Help us create a biggest collection of medieval chronicles and manuscripts on line.
#   A   B   C   D   E   F   G   H   I   J   K   L   M   N   O   P   Q   R   S   T   U   V   W   X   Y   Z 
Medieval chronicles, historical sources, history of middle ages, texts and studies

ROGER OF WENDOVER Flowers of history. The history of England from the descent of the saxons to A.D. 1235. vol.2


Sir John Froissart's Chronicles of England, France, Spain and the Ajoining Countries from the latter part of the reign of Edward II to the coronation of Henry IV in 12 volumes 

Chronicles of Enguerrand De Monstrelet (Sir John Froissart's Chronicles continuation) in 13 volumes 

  Previousall pages


Flowers of history. The history of England from the descent of the saxons to A.D. 1235. vol.2
page 577

After this battle the marshal with Gilbert Basset, Richard Siward, and his other proscribed confederates, laid ambuscades foi the I'oictevins who held charge of the king's castles, so that whenever any of them went out foraging, they were attacked, and no quarter was given them : the consequence of which was, that the whole atmosphere in that part of the country was tainted by the numbers of dead foreigners who lay about in the roads and other places. Of the rari marsluiVs great prudence and regard for justice. About this same time, on the Thursday next befote Christmas, the earl marshal happened to pass the night at the abbey of Margan, at which place a brother of the Minorite order, named Agnell, an attendant and adviser of the king, came to him to tell him what had been said concerning him at the court, both by the king and his advisers. He "had heard the king say," he stateri, "tliat, although the marshal had traitorously and unjustly taken arms against him, if he chose, without making any other condition, to throw himself altogether on the king's mercy, he the king would grant him safety to life and limb, and would also allow him a sufficient portion of land in Herefordshire, to support him honourably. He had also heard from Stephen Segrave that the terms of forgiveness would be made known to the marshal by two of his trustworthy friends, who would tell the marshal that he could with safety trust to the king's mercy, but at the same time that they were not to tell the marshal himself or any other person, for that he was to do this without knowing the terms to be granted to him. He had also heard from others at the court that it was advisable for the marshal to do as above stated, that it was his duty, would he to his advantage, and would be safe for him to do so. It was his duty, because he had injury to his lord, for he had, before the king molested his property or person, invaded the king's territory, burning and destroying the crops, and slaying the people. And if the marshal pleaded that he did so for the defence of his person and inheritance, they said it was not so, for there had never been any design against his person or property; that therefore he ought not to have broken out into violence against his lord the king till he discovered hv ocular demonstration that the king had such design against him, when it would have been justifiable for him to act as he had now done." To all this the earl marshal gave the following replv to brother Agnell:—"To the first argument," he said, " as to its being my duty, because I have invaded the king's territory, this is not true ; for although I was always ready to abide by the law and the decision of my peers in his court, and often asked the king hy messengers to grant me this, he always refused it to me, and himself invaded my territory and attacked me contrary to all the laws of justice. And hoping to please him by my submission, 1 freely entered into terms of peace with him, which were very injurious to myself, hy which it was agreed, that unless those tenni were oh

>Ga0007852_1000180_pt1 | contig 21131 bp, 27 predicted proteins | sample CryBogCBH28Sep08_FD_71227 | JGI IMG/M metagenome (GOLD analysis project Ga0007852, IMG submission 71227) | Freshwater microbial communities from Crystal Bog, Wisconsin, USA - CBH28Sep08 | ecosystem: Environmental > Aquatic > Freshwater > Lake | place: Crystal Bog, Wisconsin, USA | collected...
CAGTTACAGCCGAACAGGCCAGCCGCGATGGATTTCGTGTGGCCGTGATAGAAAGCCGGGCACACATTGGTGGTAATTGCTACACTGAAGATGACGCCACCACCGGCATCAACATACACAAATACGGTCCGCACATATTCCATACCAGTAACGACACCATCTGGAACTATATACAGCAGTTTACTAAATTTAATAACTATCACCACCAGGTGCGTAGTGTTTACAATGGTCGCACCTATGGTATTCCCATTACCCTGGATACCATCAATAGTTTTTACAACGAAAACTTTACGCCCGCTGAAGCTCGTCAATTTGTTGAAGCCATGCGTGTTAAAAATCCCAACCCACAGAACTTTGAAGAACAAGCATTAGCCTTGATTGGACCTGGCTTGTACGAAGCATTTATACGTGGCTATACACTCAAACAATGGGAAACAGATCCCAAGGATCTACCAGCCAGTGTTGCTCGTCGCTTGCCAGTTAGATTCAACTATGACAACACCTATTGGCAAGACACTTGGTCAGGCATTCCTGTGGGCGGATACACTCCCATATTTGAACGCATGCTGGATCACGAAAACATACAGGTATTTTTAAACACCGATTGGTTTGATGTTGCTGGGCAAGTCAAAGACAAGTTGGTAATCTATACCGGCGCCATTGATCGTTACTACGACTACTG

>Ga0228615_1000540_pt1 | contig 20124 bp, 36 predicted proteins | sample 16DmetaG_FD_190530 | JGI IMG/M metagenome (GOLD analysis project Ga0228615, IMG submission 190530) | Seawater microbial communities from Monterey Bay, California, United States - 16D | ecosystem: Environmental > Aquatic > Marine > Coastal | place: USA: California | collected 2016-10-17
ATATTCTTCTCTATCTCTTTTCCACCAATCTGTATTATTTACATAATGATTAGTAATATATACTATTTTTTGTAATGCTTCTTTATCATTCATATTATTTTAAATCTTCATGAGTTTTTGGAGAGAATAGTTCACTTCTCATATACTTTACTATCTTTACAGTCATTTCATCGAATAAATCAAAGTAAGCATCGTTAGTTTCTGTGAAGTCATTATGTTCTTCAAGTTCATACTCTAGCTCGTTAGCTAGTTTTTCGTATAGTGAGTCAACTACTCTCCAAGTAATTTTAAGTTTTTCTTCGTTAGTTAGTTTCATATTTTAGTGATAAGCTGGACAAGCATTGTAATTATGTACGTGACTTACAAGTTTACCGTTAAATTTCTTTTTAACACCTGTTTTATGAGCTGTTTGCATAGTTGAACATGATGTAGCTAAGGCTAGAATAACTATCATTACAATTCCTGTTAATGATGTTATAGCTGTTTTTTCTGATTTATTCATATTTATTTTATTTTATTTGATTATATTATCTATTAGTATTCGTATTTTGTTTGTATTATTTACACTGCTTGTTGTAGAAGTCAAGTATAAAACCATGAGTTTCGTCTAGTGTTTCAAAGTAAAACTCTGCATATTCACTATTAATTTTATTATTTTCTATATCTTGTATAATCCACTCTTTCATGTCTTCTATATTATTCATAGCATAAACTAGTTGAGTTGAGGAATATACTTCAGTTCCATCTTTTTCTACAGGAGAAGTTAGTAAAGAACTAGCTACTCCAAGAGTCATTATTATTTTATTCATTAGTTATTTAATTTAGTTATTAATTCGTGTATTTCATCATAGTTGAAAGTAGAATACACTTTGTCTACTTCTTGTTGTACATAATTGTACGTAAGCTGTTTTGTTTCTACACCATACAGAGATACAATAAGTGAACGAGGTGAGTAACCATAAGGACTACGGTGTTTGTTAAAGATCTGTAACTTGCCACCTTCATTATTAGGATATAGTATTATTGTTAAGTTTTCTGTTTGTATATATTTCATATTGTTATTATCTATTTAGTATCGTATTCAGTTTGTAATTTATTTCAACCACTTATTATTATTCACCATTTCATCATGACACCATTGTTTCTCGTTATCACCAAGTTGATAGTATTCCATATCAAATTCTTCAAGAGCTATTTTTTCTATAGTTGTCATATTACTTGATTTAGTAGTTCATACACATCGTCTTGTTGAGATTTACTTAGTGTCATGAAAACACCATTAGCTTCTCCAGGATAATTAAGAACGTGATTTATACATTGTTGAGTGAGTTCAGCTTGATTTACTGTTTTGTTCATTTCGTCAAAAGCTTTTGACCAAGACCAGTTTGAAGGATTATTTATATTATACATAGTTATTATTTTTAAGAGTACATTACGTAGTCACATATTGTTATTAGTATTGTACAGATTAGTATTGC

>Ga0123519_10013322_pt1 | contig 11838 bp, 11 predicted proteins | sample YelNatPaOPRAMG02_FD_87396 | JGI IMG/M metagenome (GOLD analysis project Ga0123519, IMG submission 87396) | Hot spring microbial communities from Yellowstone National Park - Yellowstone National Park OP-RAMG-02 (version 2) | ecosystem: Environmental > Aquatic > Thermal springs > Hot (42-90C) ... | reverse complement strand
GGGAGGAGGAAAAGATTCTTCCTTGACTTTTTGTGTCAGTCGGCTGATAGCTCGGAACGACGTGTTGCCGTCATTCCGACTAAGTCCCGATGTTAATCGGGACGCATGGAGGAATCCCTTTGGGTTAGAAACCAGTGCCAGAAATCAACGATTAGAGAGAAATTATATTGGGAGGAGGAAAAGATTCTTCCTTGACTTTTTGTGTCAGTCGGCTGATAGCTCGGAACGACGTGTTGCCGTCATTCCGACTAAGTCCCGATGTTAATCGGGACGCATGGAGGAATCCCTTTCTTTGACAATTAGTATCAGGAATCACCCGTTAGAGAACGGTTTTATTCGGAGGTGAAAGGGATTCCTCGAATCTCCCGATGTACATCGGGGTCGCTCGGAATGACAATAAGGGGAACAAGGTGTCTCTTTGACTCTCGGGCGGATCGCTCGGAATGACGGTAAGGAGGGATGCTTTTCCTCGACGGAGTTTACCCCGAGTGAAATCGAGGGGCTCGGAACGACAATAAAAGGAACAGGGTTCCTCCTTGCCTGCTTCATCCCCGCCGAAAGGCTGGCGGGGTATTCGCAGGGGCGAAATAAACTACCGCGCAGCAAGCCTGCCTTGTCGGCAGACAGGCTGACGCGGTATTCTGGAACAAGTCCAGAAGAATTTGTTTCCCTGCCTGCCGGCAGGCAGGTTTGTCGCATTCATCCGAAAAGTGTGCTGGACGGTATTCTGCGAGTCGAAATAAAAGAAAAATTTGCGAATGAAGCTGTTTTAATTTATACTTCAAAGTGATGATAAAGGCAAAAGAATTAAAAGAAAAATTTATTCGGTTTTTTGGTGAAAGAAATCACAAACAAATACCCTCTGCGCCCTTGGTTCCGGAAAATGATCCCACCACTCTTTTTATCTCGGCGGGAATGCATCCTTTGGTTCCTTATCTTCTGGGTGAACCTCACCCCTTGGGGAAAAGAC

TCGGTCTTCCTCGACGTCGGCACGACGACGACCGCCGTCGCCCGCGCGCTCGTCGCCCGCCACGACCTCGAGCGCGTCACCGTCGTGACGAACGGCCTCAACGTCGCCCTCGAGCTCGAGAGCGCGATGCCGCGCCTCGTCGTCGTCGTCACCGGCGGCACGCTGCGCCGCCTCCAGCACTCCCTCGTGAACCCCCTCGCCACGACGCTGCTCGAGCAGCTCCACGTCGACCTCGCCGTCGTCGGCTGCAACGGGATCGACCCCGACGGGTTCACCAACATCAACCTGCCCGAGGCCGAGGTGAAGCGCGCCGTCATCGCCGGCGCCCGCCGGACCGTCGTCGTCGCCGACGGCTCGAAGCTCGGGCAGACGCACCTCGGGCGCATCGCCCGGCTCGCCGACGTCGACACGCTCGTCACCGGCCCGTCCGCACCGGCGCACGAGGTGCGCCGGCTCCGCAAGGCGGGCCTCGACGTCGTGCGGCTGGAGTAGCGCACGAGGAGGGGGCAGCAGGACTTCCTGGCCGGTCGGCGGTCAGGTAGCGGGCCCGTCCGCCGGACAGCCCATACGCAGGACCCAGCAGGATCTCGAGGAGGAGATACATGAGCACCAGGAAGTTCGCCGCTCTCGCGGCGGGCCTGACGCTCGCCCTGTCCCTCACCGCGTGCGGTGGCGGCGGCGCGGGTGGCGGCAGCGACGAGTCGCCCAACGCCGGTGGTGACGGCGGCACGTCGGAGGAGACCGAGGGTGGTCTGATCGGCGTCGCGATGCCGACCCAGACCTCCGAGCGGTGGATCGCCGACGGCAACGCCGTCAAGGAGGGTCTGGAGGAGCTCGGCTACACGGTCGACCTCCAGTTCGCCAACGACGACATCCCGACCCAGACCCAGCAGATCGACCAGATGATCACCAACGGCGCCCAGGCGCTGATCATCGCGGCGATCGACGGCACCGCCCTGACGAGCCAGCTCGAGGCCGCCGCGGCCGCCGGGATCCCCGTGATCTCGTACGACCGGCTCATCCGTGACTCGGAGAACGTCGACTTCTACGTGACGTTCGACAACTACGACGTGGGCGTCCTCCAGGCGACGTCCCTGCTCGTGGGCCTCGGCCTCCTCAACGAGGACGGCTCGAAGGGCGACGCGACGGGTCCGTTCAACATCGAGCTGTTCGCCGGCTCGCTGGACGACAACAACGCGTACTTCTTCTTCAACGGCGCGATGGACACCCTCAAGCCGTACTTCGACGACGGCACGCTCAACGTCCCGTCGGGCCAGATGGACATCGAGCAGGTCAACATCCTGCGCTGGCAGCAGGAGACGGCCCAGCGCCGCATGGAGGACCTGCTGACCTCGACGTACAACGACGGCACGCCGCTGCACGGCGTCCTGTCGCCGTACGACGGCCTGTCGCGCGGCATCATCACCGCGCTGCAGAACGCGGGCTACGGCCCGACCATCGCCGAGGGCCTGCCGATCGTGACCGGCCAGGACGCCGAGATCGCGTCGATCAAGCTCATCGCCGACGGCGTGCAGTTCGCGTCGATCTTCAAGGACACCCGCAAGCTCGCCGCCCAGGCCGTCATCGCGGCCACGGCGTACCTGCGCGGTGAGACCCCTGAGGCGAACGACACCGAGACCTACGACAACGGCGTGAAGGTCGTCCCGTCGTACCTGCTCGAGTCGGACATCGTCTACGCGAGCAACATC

Previous First Next  

"Medievalist" is an educational project designed as a digital collection of chronicles, documents and studies related to the middle age history. All materials from this site are permitted for non commersial use unless otherwise indicated. If you reduplicate documents from here you have to indicate "Medievalist" as a source and place link to us.